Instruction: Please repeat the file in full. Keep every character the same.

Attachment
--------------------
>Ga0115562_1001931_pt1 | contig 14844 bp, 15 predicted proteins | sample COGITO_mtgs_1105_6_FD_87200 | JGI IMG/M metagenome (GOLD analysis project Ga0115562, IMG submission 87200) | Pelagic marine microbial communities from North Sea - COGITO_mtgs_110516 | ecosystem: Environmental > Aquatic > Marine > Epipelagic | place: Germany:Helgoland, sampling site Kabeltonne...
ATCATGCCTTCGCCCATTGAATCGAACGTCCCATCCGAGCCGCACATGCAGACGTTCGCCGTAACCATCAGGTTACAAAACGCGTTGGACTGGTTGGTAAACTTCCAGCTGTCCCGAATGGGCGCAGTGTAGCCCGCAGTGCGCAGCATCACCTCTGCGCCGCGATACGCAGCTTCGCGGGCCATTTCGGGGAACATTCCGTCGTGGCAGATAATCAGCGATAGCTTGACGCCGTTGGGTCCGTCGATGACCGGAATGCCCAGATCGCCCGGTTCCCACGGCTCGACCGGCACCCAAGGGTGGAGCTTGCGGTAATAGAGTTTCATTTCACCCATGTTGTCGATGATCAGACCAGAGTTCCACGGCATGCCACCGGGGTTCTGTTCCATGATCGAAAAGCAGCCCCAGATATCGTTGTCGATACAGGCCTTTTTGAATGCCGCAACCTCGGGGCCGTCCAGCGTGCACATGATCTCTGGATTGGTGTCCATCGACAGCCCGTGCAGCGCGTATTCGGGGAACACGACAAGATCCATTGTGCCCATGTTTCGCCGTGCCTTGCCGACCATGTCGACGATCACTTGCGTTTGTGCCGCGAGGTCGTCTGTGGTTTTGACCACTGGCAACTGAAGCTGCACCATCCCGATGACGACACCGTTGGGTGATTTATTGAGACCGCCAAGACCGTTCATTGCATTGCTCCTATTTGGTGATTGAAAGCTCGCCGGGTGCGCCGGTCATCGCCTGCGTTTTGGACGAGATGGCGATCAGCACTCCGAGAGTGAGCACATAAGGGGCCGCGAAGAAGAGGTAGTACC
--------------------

>Ga0115562_1001931_pt1 | contig 14844 bp, 15 predicted proteins | sample COGITO_mtgs_1105_6_FD_87200 | JGI IMG/M metagenome (GOLD analysis project Ga0115562, IMG submission 87200) | Pelagic marine microbial communities from North Sea - COGITO_mtgs_110516 | ecosystem: Environmental > Aquatic > Marine > Epipelagic | place: Germany:Helgoland, sampling site Kabeltonne...
ATCATGCCTTCGCCCATTGAATCGAACGTCCCATCCGAGCCGCACATGCAGACGTTCGCCGTAACCATCAGGTTACAAAACGCGTTGGACTGGTTGGTAAACTTCCAGCTGTCCCGAATGGGCGCAGTGTAGCCCGCAGTGCGCAGCATCACCTCTGCGCCGCGATACGCAGCTTCGCGGGCCATTTCGGGGAACATTCCGTCGTGGCAGATAATCAGCGATAGCTTGACGCCGTTGGGTCCGTCGATGACCGGAATGCCCAGATCGCCCGGTTCCCACGGCTCGACCGGCACCCAAGGGTGGAGCTTGCGGTAATAGAGTTTCATTTCACCCATGTTGTCGATGATCAGACCAGAGTTCCACGGCATGCCACCGGGGTTCTGTTCCATGATCGAAAAGCAGCCCCAGATATCGTTGTCGATACAGGCCTTTTTGAATGCCGCAACCTCGGGGCCGTCCAGCGTGCACATGATCTCTGGATTGGTGTCCATCGACAGCCCGTGCAGCGCGTATTCGGGGAACACGACAAGATCCATTGTGCCCATGTTTCGCCGTGCCTTGCCGACCATGTCGACGATCACTTGCGTTTGTGCCGCGAGGTCGTCTGTGGTTTTGACCACTGGCAACTGAAGCTGCACCATCCCGATGACGACACCGTTGGGTGATTTATTGAGACCGCCAAGACCGTTCATTGCATTGCTCCTATTTGGTGATTGAAAGCTCGCCGGGTGCGCCGGTCATCGCCTGCGTTTTGGACGAGATGGCGATCAGCACTCCGAGAGTGAGCACATAAGGGGCCGCGAAGAAGAGGTAGTACC